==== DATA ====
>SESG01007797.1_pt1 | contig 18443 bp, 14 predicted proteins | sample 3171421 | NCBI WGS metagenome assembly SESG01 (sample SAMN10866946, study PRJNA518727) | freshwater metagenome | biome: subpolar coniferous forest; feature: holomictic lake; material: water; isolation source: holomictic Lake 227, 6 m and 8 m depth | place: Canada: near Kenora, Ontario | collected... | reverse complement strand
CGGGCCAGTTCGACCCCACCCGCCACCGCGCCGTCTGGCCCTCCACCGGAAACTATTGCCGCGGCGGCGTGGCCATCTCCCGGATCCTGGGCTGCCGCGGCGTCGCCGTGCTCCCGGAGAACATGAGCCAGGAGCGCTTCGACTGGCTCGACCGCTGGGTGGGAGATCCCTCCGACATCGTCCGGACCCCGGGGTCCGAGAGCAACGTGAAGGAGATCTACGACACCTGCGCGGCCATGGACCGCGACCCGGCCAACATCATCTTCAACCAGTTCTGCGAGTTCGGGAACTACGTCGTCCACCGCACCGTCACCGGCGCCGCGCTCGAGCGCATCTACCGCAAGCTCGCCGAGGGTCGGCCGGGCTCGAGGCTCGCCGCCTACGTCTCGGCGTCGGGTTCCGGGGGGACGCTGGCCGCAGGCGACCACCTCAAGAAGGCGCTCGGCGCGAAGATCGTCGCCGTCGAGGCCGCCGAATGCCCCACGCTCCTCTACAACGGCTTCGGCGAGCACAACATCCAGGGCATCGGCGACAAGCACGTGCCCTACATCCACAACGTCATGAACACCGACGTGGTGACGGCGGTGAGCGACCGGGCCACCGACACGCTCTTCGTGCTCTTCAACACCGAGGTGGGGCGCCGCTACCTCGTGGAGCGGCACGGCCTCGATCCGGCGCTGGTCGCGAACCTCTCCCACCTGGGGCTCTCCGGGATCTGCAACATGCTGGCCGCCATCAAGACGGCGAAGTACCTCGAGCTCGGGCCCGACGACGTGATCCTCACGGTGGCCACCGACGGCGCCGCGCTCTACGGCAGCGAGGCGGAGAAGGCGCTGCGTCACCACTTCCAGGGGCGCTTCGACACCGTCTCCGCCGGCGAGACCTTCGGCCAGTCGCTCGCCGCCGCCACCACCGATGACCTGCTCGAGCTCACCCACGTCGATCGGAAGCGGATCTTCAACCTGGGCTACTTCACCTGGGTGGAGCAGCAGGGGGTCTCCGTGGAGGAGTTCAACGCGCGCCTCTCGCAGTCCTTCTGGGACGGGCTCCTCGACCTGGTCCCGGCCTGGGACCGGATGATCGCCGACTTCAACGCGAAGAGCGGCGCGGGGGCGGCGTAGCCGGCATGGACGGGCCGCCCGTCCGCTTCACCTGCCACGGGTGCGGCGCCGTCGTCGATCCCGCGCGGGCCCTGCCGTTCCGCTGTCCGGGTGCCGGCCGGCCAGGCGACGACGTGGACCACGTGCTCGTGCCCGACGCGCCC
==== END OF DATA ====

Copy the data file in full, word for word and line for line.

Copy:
>SESG01007797.1_pt1 | contig 18443 bp, 14 predicted proteins | sample 3171421 | NCBI WGS metagenome assembly SESG01 (sample SAMN10866946, study PRJNA518727) | freshwater metagenome | biome: subpolar coniferous forest; feature: holomictic lake; material: water; isolation source: holomictic Lake 227, 6 m and 8 m depth | place: Canada: near Kenora, Ontario | collected... | reverse complement strand
CGGGCCAGTTCGACCCCACCCGCCACCGCGCCGTCTGGCCCTCCACCGGAAACTATTGCCGCGGCGGCGTGGCCATCTCCCGGATCCTGGGCTGCCGCGGCGTCGCCGTGCTCCCGGAGAACATGAGCCAGGAGCGCTTCGACTGGCTCGACCGCTGGGTGGGAGATCCCTCCGACATCGTCCGGACCCCGGGGTCCGAGAGCAACGTGAAGGAGATCTACGACACCTGCGCGGCCATGGACCGCGACCCGGCCAACATCATCTTCAACCAGTTCTGCGAGTTCGGGAACTACGTCGTCCACCGCACCGTCACCGGCGCCGCGCTCGAGCGCATCTACCGCAAGCTCGCCGAGGGTCGGCCGGGCTCGAGGCTCGCCGCCTACGTCTCGGCGTCGGGTTCCGGGGGGACGCTGGCCGCAGGCGACCACCTCAAGAAGGCGCTCGGCGCGAAGATCGTCGCCGTCGAGGCCGCCGAATGCCCCACGCTCCTCTACAACGGCTTCGGCGAGCACAACATCCAGGGCATCGGCGACAAGCACGTGCCCTACATCCACAACGTCATGAACACCGACGTGGTGACGGCGGTGAGCGACCGGGCCACCGACACGCTCTTCGTGCTCTTCAACACCGAGGTGGGGCGCCGCTACCTCGTGGAGCGGCACGGCCTCGATCCGGCGCTGGTCGCGAACCTCTCCCACCTGGGGCTCTCCGGGATCTGCAACATGCTGGCCGCCATCAAGACGGCGAAGTACCTCGAGCTCGGGCCCGACGACGTGATCCTCACGGTGGCCACCGACGGCGCCGCGCTCTACGGCAGCGAGGCGGAGAAGGCGCTGCGTCACCACTTCCAGGGGCGCTTCGACACCGTCTCCGCCGGCGAGACCTTCGGCCAGTCGCTCGCCGCCGCCACCACCGATGACCTGCTCGAGCTCACCCACGTCGATCGGAAGCGGATCTTCAACCTGGGCTACTTCACCTGGGTGGAGCAGCAGGGGGTCTCCGTGGAGGAGTTCAACGCGCGCCTCTCGCAGTCCTTCTGGGACGGGCTCCTCGACCTGGTCCCGGCCTGGGACCGGATGATCGCCGACTTCAACGCGAAGAGCGGCGCGGGGGCGGCGTAGCCGGCATGGACGGGCCGCCCGTCCGCTTCACCTGCCACGGGTGCGGCGCCGTCGTCGATCCCGCGCGGGCCCTGCCGTTCCGCTGTCCGGGTGCCGGCCGGCCAGGCGACGACGTGGACCACGTGCTCGTGCCCGACGCGCCC